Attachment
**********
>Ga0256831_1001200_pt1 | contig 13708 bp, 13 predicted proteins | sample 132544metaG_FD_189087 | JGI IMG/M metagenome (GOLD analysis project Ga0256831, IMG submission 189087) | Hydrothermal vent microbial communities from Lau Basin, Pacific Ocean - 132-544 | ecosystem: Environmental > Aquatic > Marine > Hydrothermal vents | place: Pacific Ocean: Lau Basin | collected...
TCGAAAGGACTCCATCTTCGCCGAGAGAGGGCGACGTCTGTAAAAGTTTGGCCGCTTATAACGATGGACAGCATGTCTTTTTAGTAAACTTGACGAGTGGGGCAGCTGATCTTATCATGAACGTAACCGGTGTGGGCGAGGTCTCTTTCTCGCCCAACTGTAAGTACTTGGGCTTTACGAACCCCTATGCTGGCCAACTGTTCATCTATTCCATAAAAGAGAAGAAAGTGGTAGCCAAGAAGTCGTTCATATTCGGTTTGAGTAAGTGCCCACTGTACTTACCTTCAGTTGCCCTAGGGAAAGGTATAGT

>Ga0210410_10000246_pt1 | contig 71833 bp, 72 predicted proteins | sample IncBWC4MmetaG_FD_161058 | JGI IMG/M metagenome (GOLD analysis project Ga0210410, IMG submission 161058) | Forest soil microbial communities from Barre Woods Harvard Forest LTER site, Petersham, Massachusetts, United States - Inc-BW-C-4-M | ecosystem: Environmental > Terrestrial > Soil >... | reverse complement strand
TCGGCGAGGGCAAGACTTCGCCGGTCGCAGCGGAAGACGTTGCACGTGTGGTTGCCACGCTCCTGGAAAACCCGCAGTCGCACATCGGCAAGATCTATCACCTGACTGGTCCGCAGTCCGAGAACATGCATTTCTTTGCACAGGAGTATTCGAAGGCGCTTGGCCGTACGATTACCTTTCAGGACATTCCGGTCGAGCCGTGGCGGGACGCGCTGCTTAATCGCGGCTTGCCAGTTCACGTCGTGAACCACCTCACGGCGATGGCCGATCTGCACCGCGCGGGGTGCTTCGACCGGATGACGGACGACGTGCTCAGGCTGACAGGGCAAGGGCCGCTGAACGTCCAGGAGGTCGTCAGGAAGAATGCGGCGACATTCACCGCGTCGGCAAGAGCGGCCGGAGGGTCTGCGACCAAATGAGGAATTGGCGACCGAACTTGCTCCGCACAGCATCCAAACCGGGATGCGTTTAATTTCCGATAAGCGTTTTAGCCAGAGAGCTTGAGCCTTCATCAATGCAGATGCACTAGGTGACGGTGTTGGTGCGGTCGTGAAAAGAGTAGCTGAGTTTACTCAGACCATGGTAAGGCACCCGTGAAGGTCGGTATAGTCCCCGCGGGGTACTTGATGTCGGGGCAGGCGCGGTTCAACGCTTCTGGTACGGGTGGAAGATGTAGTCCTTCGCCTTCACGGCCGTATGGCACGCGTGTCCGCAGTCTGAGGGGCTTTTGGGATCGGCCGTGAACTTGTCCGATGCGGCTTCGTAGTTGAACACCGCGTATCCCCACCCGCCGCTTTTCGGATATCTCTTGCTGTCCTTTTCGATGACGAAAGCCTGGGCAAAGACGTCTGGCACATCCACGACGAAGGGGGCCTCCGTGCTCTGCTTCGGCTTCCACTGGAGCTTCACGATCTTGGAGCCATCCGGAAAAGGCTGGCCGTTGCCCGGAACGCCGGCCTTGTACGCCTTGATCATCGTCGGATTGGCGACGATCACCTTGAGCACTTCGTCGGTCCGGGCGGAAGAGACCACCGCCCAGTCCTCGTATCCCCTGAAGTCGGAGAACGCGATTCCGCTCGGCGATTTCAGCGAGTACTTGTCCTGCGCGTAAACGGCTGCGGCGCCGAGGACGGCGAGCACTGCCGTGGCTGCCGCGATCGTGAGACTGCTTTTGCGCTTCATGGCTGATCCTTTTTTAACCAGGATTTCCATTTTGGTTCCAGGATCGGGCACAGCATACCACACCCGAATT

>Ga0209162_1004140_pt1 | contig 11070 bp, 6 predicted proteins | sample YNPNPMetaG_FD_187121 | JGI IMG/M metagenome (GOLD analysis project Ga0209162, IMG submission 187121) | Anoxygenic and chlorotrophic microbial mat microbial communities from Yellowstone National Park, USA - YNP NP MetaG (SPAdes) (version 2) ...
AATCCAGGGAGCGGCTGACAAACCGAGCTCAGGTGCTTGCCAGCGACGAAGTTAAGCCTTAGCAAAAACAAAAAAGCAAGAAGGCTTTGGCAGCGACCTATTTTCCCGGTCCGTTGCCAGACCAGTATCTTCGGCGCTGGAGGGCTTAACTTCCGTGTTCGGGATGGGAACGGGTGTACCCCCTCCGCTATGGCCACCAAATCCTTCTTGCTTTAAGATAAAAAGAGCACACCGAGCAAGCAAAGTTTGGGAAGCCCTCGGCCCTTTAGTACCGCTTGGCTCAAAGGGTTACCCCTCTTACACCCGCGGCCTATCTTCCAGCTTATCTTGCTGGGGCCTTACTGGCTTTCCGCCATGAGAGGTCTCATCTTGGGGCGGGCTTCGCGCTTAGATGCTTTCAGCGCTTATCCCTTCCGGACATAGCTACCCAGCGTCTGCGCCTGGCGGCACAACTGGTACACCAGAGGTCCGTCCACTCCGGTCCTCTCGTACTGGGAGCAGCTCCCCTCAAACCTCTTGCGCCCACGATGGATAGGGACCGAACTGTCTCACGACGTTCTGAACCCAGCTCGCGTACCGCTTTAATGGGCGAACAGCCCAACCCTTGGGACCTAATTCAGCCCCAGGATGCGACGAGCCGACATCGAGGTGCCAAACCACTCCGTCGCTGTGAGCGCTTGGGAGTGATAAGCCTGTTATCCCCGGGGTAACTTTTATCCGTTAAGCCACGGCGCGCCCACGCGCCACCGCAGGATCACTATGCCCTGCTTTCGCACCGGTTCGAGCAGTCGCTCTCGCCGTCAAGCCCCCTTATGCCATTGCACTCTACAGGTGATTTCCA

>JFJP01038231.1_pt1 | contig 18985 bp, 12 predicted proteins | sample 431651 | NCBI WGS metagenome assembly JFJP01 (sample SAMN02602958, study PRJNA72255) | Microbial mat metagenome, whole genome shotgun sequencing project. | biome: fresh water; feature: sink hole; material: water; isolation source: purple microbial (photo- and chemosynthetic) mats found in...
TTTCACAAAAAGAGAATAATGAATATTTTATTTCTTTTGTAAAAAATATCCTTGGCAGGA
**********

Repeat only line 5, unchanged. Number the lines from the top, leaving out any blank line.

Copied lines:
>Ga0209162_1004140_pt1 | contig 11070 bp, 6 predicted proteins | sample YNPNPMetaG_FD_187121 | JGI IMG/M metagenome (GOLD analysis project Ga0209162, IMG submission 187121) | Anoxygenic and chlorotrophic microbial mat microbial communities from Yellowstone National Park, USA - YNP NP MetaG (SPAdes) (version 2) ...